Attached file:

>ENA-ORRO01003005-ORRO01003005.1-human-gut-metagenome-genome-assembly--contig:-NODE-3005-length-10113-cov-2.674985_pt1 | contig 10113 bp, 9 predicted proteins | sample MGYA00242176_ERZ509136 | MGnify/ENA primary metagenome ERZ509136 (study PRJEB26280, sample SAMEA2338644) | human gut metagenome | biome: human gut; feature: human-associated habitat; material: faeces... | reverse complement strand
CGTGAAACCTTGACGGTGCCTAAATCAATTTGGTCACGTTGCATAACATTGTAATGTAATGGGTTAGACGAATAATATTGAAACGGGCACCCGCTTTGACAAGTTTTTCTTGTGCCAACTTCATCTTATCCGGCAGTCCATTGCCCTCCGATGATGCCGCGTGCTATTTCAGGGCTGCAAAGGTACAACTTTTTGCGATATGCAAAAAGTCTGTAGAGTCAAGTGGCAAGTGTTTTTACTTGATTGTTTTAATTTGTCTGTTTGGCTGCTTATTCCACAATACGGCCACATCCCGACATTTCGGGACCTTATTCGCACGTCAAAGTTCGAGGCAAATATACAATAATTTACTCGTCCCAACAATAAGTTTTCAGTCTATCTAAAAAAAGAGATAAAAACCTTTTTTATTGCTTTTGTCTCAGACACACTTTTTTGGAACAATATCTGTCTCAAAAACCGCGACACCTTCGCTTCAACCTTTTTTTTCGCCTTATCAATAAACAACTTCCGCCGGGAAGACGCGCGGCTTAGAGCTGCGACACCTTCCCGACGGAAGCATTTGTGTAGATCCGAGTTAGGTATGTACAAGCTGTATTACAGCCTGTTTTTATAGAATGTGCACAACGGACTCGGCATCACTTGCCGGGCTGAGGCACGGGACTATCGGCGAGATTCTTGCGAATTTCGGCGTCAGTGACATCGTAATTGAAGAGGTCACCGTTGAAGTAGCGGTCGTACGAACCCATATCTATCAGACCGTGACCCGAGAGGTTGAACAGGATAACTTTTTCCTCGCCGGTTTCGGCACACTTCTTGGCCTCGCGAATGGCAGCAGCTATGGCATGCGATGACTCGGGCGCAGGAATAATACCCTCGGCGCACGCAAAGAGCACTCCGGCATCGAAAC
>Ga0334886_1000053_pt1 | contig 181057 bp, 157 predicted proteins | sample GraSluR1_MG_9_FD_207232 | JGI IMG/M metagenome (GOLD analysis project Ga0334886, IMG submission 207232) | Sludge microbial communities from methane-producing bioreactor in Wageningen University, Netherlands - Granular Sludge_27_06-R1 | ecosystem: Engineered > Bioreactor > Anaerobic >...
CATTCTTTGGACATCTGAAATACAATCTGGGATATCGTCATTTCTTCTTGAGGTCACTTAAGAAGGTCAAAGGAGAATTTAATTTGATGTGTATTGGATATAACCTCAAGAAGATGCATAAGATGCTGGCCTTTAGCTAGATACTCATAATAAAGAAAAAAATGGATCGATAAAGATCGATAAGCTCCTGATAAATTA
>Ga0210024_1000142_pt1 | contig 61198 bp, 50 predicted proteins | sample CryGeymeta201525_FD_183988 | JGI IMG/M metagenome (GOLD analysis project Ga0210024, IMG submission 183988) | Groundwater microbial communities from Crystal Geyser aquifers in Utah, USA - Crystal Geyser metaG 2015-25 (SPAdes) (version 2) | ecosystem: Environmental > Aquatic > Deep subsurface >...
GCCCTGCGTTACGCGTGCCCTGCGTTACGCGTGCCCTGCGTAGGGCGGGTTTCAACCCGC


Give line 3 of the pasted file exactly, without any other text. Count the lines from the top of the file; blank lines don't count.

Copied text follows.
>Ga0334886_1000053_pt1 | contig 181057 bp, 157 predicted proteins | sample GraSluR1_MG_9_FD_207232 | JGI IMG/M metagenome (GOLD analysis project Ga0334886, IMG submission 207232) | Sludge microbial communities from methane-producing bioreactor in Wageningen University, Netherlands - Granular Sludge_27_06-R1 | ecosystem: Engineered > Bioreactor > Anaerobic >...